Y.E.S. Fair Showcases Teens’ Talents

All They Are Saying Is Give Kids a Choice

The Twelve35 Teen Center is hosting a celebration this month featuring everything from improvisational theater and dance-offs, to presentations on such weighty matters as bullying and other abuse. The Second Annual Youth Empowerment for Safety Fair invites all community members to participate.

By promoting creative endeavors, the Y.E.S. Fair shows young adults positive alternatives to drugs, alcohol, and violence. Organized by the Coalition Against Gun Violence, the Santa Barbara Youth Council, and the Twelve35 Teen Center, the fair also gives teenagers an opportunity to showcase their talents.

“Another part of our focus is to get adults in the community to see that there are volunteer opportunities,” said Toni Wellen, Chair of the Coalition Against Gun Violence. “People are concerned about the safety and welfare of the community; the best way to help is to find an organization that suits you and volunteer.”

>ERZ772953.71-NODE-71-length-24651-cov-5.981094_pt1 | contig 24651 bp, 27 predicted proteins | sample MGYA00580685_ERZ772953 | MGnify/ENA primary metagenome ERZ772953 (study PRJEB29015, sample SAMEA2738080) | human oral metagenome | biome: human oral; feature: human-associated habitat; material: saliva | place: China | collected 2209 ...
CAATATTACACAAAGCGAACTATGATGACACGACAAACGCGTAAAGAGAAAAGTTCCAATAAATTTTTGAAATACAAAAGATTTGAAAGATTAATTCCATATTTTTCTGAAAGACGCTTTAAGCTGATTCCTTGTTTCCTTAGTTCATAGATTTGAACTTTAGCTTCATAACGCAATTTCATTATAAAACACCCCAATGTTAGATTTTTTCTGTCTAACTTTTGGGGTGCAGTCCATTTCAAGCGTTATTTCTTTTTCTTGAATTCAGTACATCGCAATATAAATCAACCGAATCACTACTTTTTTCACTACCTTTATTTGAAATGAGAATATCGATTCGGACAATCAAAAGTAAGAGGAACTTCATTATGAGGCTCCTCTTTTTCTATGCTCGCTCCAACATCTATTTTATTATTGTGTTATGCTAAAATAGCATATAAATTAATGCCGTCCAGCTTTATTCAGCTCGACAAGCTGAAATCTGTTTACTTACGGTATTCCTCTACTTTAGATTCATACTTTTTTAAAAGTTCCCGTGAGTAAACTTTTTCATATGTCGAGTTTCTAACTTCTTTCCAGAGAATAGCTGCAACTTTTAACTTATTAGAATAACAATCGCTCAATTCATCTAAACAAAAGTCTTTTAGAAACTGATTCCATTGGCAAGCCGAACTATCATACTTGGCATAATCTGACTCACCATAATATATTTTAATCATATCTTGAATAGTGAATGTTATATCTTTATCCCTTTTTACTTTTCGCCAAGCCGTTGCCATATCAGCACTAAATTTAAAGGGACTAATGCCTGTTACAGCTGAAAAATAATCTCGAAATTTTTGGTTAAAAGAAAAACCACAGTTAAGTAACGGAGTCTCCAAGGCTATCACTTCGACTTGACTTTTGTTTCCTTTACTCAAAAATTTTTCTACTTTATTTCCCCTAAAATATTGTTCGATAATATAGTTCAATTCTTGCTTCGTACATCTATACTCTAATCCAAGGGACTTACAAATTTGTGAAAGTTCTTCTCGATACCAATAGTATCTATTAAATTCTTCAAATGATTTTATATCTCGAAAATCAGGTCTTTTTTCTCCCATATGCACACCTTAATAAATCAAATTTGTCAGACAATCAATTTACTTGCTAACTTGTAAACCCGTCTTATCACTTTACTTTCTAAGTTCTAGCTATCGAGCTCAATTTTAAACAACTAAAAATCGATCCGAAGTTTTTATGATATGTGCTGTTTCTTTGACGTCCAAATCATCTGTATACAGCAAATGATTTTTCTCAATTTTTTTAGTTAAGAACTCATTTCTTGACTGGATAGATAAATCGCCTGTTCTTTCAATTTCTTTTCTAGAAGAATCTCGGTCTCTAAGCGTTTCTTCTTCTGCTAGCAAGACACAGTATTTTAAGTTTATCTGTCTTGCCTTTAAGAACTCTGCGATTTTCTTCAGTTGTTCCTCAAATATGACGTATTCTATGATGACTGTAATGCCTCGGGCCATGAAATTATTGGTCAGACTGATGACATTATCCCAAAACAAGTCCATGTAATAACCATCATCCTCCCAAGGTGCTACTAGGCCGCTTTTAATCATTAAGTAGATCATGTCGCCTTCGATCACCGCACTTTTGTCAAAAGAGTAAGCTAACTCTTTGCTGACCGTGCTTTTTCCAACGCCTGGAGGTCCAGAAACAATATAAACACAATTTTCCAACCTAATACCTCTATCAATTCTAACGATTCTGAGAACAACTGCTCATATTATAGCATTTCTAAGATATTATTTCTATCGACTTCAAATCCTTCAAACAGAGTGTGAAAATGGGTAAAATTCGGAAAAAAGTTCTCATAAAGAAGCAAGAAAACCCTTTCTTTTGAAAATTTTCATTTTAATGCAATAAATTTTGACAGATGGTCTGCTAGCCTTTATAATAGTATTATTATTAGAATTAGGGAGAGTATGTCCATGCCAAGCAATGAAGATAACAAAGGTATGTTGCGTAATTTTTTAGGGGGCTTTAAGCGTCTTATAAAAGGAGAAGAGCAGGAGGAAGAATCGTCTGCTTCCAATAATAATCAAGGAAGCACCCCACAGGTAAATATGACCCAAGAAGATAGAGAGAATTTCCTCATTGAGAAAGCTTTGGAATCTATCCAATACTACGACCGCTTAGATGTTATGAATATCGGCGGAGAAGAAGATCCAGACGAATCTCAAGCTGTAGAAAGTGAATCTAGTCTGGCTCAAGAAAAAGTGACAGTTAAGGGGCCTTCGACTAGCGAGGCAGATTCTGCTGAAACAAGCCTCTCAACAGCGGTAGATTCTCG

One motivation for attending is the Free for the Weekend program, whereby State Street businesses give weekend vouchers to those who sign a pledge not to use drugs, alcohol, or violence. Students signing these pledges at their schools can walk over to State Street right after the fair if they like.

A series of outdoor musical and theatrical youth performances throughout the day will include the Dos Pueblos Improvisation Troupe and a Dance Off by students of Santa Barbara High School. A martial artist will perform a black-belt-level demonstration for the crowd. Those seeking information about dealing with violence will find a number of organizations inside the Twelve35 Teen Center. The Rape Crisis Center and the Teen Legal Clinic are just two of the groups that will present on teen violence issues ranging from bullying, to suicide, to abuse.

Community members can also take part in the Clothesline Project, which helps victims of violent crimes deal with their pain through self-expression. Those who want to participate receive shirts of various colors depending on the type of violence they have encountered, and are given tools to decorate the shirt in any manner they choose. “One of the purposes of this event is to listen to our kids and learn from them,” Wellen said.

The fair will take place from 11 a.m. until 4 p.m. on Saturday, April 17, and is free to the public.

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